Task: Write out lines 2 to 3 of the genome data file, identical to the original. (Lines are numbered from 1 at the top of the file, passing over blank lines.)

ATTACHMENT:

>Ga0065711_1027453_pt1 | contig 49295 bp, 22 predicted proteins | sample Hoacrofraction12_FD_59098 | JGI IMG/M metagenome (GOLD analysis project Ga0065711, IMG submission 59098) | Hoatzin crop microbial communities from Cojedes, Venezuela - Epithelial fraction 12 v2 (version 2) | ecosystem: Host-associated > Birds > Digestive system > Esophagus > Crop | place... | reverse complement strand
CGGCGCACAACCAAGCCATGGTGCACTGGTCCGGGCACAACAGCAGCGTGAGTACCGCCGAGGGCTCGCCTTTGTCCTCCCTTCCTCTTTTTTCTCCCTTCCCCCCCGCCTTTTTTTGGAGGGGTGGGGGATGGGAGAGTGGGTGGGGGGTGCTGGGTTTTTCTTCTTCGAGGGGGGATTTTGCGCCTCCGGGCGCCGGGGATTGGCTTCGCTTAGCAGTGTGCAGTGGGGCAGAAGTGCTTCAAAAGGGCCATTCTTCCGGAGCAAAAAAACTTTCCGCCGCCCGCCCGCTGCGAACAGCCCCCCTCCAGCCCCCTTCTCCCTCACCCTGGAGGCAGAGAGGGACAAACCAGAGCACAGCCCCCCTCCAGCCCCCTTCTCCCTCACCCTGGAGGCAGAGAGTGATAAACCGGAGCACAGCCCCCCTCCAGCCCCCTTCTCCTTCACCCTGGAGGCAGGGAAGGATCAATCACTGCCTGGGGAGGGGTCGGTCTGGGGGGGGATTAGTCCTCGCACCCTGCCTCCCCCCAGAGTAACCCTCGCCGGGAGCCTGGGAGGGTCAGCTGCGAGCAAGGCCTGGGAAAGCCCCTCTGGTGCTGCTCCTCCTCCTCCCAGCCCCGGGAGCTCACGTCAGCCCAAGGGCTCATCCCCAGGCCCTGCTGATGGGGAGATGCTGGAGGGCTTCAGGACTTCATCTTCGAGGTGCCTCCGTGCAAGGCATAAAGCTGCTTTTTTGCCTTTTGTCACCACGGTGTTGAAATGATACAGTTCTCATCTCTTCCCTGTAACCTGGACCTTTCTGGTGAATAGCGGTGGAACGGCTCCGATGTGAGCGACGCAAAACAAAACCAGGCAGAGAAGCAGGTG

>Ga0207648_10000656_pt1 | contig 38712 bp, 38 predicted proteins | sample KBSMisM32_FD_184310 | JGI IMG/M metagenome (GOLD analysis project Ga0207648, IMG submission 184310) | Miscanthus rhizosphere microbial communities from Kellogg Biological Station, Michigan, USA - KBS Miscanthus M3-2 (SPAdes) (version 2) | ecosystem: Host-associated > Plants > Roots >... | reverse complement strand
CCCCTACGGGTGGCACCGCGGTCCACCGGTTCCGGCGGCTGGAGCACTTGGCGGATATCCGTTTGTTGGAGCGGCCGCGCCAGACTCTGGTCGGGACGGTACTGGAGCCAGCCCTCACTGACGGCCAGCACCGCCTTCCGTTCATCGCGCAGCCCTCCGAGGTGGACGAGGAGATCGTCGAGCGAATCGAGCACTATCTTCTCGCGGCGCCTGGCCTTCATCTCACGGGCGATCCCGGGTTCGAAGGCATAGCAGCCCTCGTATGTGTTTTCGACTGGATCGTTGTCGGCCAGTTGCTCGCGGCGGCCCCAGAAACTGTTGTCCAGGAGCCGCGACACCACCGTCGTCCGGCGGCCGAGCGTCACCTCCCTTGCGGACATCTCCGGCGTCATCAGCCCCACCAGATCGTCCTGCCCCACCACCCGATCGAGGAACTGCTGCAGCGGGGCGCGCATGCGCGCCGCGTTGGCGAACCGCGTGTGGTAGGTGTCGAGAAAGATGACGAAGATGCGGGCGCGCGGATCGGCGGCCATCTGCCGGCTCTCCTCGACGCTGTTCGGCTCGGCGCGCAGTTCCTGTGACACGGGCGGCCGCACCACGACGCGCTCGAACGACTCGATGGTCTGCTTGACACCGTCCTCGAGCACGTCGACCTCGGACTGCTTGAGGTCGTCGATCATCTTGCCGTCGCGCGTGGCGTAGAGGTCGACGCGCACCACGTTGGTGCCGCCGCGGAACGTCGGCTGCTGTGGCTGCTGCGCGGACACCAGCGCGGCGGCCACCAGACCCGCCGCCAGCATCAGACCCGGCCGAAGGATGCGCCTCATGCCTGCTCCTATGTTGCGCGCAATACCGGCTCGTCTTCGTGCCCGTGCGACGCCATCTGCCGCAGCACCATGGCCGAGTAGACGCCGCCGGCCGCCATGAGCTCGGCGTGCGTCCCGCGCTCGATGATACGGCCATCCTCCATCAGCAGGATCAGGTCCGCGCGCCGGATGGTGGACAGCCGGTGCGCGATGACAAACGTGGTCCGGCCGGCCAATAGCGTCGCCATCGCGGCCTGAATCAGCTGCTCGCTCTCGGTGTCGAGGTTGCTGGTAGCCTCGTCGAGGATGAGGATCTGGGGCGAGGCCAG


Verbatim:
CGGCGCACAACCAAGCCATGGTGCACTGGTCCGGGCACAACAGCAGCGTGAGTACCGCCGAGGGCTCGCCTTTGTCCTCCCTTCCTCTTTTTTCTCCCTTCCCCCCCGCCTTTTTTTGGAGGGGTGGGGGATGGGAGAGTGGGTGGGGGGTGCTGGGTTTTTCTTCTTCGAGGGGGGATTTTGCGCCTCCGGGCGCCGGGGATTGGCTTCGCTTAGCAGTGTGCAGTGGGGCAGAAGTGCTTCAAAAGGGCCATTCTTCCGGAGCAAAAAAACTTTCCGCCGCCCGCCCGCTGCGAACAGCCCCCCTCCAGCCCCCTTCTCCCTCACCCTGGAGGCAGAGAGGGACAAACCAGAGCACAGCCCCCCTCCAGCCCCCTTCTCCCTCACCCTGGAGGCAGAGAGTGATAAACCGGAGCACAGCCCCCCTCCAGCCCCCTTCTCCTTCACCCTGGAGGCAGGGAAGGATCAATCACTGCCTGGGGAGGGGTCGGTCTGGGGGGGGATTAGTCCTCGCACCCTGCCTCCCCCCAGAGTAACCCTCGCCGGGAGCCTGGGAGGGTCAGCTGCGAGCAAGGCCTGGGAAAGCCCCTCTGGTGCTGCTCCTCCTCCTCCCAGCCCCGGGAGCTCACGTCAGCCCAAGGGCTCATCCCCAGGCCCTGCTGATGGGGAGATGCTGGAGGGCTTCAGGACTTCATCTTCGAGGTGCCTCCGTGCAAGGCATAAAGCTGCTTTTTTGCCTTTTGTCACCACGGTGTTGAAATGATACAGTTCTCATCTCTTCCCTGTAACCTGGACCTTTCTGGTGAATAGCGGTGGAACGGCTCCGATGTGAGCGACGCAAAACAAAACCAGGCAGAGAAGCAGGTG

>Ga0207648_10000656_pt1 | contig 38712 bp, 38 predicted proteins | sample KBSMisM32_FD_184310 | JGI IMG/M metagenome (GOLD analysis project Ga0207648, IMG submission 184310) | Miscanthus rhizosphere microbial communities from Kellogg Biological Station, Michigan, USA - KBS Miscanthus M3-2 (SPAdes) (version 2) | ecosystem: Host-associated > Plants > Roots >... | reverse complement strand